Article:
In December 1985, I fell in love.
No, this wasn’t when I met my husband-to-be or gave birth. It was when I saw Les Miserables on the stage for the first time, the very week it opened in London’s West End. Row D in the stalls.
I’ve always enjoyed musical theatre. I’d been fortunate enough to see most of the major shows from Annie to Evita to Phantom to Chicago and many, many others. But as I sat there, experiencing Les Miserables for the first time, it was a watershed moment for me.
I was struck by how I could understand every single word of every single song. I was awed by the incredible talent of every single member of the large cast; any one of them was talented enough to take the lead roles. The staging was remarkable, innovative.
I was thunderstruck by talent of Colm Wilkinson who played Jean Valjean. I fell head over heels in love with Michael Ball, who played Marius. I wanted to be Eponine, played beautifully by Frances Rufelle.
Never before had I been so moved by a show. It was at once rousing, glorious, heartbreaking and breath-taking. Who didn’t weep when Fantine was on her deathbed, calling to her daughter; when Eponine breathed her last breath in Marius’ arms; when Jean Valjean pleaded with the lord to “Bring Him Home”; when Marius sat alone in the ravaged bar, singing “Empty Chairs at Empty Tables?”
At its core, the genius of the score delivered a tapestry of harmonies that effortlessly weaved together making an imprint on your mind and heart, one that would stay with you for days and weeks and years.
Fast forward almost 28 years (how is it possible that I am that much older?) and the release of the movie version of Les Miserables. The anticipation was thrilling. But when I took my seat in the cinema, I have to admit to being nervous, so scared of being let down and disappointed. After all, the memory of the stage show had made such a significant mark on me. How could this possibly compare or exceed?
Two and a half hours later, I emerged, high once again on Les Miserables. The movie was a masterful adaptation from the stage to the silver screen, glorious in its production, stark in its cinematography, with powerful, in-your-face performances that were raw, moving and penetrating. I wept: fat, hot tears rolling down my cheeks, over and over. I applauded at the end. All that night, phrases from songs wove their way into my dreams and I woke up humming. They are still with me, their melodies and lyrics skimming the edge of my consciousness.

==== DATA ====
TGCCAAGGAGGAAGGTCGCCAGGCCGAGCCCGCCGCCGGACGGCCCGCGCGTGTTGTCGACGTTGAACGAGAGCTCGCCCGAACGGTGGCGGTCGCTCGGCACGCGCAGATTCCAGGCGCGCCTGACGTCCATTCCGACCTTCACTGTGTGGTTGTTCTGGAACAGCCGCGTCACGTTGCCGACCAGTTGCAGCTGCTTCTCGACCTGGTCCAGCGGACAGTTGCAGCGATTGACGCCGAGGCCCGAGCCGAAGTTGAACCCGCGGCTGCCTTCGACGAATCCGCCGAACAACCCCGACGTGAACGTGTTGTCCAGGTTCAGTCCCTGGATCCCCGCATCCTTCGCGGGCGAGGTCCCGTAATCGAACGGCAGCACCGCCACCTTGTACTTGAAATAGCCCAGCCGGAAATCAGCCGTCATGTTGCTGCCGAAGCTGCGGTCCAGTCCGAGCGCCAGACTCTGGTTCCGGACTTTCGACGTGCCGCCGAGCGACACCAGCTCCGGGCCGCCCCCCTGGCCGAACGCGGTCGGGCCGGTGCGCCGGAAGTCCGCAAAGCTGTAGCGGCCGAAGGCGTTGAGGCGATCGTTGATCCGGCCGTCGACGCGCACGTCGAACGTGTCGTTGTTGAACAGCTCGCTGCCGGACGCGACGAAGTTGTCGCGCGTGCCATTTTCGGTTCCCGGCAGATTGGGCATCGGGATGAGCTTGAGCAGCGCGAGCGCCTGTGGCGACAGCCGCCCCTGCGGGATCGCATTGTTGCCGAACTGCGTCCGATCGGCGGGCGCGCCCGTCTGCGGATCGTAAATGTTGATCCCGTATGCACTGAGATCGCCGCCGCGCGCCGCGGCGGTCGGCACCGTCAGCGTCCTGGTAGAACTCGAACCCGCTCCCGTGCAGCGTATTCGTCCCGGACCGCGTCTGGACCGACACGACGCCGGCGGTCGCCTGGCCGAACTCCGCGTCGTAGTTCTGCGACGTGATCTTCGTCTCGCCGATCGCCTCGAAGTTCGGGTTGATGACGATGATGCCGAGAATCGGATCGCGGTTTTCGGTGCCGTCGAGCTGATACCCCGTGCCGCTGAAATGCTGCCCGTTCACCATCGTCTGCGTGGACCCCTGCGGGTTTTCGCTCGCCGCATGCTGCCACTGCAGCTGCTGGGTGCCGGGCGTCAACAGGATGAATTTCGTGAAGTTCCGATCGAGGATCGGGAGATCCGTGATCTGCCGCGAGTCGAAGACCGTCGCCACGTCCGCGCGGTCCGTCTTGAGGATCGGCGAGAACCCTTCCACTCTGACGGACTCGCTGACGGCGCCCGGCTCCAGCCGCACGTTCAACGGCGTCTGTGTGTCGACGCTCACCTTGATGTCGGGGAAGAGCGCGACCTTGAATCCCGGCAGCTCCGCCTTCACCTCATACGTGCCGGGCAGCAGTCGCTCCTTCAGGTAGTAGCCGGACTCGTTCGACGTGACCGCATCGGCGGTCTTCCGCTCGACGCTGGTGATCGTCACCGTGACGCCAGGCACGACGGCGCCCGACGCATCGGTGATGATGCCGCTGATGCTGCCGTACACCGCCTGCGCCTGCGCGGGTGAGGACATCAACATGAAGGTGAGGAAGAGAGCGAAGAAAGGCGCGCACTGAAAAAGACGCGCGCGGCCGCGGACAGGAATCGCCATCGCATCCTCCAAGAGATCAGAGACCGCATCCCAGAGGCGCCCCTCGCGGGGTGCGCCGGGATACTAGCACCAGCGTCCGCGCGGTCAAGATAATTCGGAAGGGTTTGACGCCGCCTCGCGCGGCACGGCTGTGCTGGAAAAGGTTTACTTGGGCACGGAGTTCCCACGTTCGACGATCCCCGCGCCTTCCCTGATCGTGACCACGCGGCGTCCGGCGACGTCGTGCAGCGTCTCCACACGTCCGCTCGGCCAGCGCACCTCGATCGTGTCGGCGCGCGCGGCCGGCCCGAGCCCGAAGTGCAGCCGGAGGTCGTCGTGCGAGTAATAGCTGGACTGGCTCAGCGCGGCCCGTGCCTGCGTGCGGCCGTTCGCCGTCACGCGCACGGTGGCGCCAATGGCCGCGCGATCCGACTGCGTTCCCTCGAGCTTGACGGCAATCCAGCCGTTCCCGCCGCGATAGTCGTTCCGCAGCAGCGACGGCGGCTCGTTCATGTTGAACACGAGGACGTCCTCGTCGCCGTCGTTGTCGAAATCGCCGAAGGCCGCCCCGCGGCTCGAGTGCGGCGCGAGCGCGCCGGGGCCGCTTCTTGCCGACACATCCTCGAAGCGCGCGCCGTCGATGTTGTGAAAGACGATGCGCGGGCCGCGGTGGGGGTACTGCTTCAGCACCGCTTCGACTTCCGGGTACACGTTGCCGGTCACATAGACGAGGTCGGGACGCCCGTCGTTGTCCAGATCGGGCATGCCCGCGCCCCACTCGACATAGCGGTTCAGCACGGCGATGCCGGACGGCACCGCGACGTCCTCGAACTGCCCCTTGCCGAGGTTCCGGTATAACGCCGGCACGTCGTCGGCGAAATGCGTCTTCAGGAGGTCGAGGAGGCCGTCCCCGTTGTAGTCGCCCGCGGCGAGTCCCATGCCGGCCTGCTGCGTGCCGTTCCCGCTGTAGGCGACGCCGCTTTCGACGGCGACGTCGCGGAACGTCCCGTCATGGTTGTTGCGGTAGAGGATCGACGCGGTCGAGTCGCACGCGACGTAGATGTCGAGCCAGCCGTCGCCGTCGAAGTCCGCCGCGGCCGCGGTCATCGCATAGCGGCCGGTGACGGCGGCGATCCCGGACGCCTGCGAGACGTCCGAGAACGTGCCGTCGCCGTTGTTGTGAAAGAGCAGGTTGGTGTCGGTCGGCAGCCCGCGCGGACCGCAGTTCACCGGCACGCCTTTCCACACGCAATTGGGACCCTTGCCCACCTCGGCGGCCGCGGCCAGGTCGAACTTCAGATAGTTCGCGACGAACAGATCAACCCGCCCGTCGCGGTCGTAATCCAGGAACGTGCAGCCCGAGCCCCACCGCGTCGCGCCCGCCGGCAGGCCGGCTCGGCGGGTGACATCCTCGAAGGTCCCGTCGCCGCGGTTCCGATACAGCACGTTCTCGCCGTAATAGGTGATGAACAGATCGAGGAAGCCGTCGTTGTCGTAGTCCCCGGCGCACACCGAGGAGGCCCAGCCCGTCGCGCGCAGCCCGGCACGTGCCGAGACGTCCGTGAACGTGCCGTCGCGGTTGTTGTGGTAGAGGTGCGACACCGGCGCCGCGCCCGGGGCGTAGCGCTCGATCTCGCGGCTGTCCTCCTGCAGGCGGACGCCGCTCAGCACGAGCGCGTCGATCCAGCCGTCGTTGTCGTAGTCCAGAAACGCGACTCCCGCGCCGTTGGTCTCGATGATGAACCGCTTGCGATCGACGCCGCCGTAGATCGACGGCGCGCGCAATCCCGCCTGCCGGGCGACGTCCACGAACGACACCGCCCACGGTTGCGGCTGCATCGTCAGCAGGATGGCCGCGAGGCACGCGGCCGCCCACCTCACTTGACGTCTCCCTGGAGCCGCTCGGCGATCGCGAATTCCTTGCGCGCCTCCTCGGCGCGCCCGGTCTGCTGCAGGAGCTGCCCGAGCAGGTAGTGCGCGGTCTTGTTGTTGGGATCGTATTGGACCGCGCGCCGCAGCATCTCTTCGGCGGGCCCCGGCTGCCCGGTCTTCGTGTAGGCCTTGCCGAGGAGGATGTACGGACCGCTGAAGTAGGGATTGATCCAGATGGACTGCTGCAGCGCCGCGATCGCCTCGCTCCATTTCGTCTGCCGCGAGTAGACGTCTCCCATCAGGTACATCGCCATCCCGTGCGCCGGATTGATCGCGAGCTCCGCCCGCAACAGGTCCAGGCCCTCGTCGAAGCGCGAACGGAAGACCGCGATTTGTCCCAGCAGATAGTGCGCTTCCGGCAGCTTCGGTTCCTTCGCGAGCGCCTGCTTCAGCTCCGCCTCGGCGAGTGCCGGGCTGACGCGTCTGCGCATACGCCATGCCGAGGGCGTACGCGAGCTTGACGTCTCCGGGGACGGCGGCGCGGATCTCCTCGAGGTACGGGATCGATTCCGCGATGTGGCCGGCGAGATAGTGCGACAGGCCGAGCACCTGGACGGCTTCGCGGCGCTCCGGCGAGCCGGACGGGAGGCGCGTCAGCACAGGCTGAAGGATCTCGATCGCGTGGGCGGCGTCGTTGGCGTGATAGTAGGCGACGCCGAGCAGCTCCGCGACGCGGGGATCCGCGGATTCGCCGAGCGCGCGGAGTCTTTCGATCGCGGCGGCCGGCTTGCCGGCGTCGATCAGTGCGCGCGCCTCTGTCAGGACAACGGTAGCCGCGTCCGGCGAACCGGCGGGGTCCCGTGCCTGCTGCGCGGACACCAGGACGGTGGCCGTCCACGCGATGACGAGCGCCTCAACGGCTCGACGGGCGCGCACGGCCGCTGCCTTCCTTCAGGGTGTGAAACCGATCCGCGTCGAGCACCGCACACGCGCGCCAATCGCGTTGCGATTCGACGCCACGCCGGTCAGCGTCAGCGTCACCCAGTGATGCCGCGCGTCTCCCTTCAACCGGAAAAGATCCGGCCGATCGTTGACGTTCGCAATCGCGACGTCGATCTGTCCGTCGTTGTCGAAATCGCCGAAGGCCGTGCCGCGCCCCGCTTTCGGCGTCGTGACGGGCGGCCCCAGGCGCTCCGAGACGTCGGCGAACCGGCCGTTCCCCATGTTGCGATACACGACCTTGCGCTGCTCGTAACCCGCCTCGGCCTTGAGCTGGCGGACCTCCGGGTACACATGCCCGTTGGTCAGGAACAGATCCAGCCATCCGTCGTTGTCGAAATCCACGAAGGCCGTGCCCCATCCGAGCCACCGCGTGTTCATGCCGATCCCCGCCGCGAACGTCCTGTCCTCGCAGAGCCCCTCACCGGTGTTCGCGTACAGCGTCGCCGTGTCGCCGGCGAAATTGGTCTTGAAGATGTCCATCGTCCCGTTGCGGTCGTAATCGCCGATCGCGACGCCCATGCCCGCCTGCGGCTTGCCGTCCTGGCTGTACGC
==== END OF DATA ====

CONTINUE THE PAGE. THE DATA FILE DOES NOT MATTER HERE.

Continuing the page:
Hugh Jackman and Anne Hathaway’s performances were stunning, Oscar-worthy. Known first and foremost as actors, their vocal deliveries surprised with unanticipated talent. It’s been well-documented how their performances were filmed live, in one take, on-set—and the net result was remarkable, setting a whole new benchmark.
The only disappointment was Russell Crowe. Sure, the man can act. Yes, he can kind of sing. But unlike Jackman and Hathaway, he couldn’t do both at the same time! And Eddie Redmayne was no match for Michael Ball’s Marius—not even close—but his “Empty Chairs at Empty Tables” was perhaps more visceral.
What was even more righteous was that Colm Wilkinson and Frances Ruffelle—protagonists of the original stage show—had parts in the movie: the bishop and Whore #1, respectively.
Yesterday my husband surprised me with the CD soundtrack from the movie. I eagerly listened, seeking to recapture the marvel. But I quickly realized that decoupling the vocal performances from the on-screen performances was a mistake. The flaws in the actors voices were heightened. Without the imagery, they lacked impact. By contrast, when I listened again to the soundtrack from the original stage cast, I was struck by how pure the performances sounded, how ‘staged’ and lacking in drama.
But no matter. I have fallen in love, all over again with Les Miserables. Whether the movie is your first encounter with it, or you experienced the stage version, there’s no denying that Victor Hugo, Claud-Michel Schonberg, Alain Boublil, Cameron Mackintosh and Tom Hooper are creative geniuses to whom I am forever indebted.
I may gush. But I dreamed a dream. And it was worth it.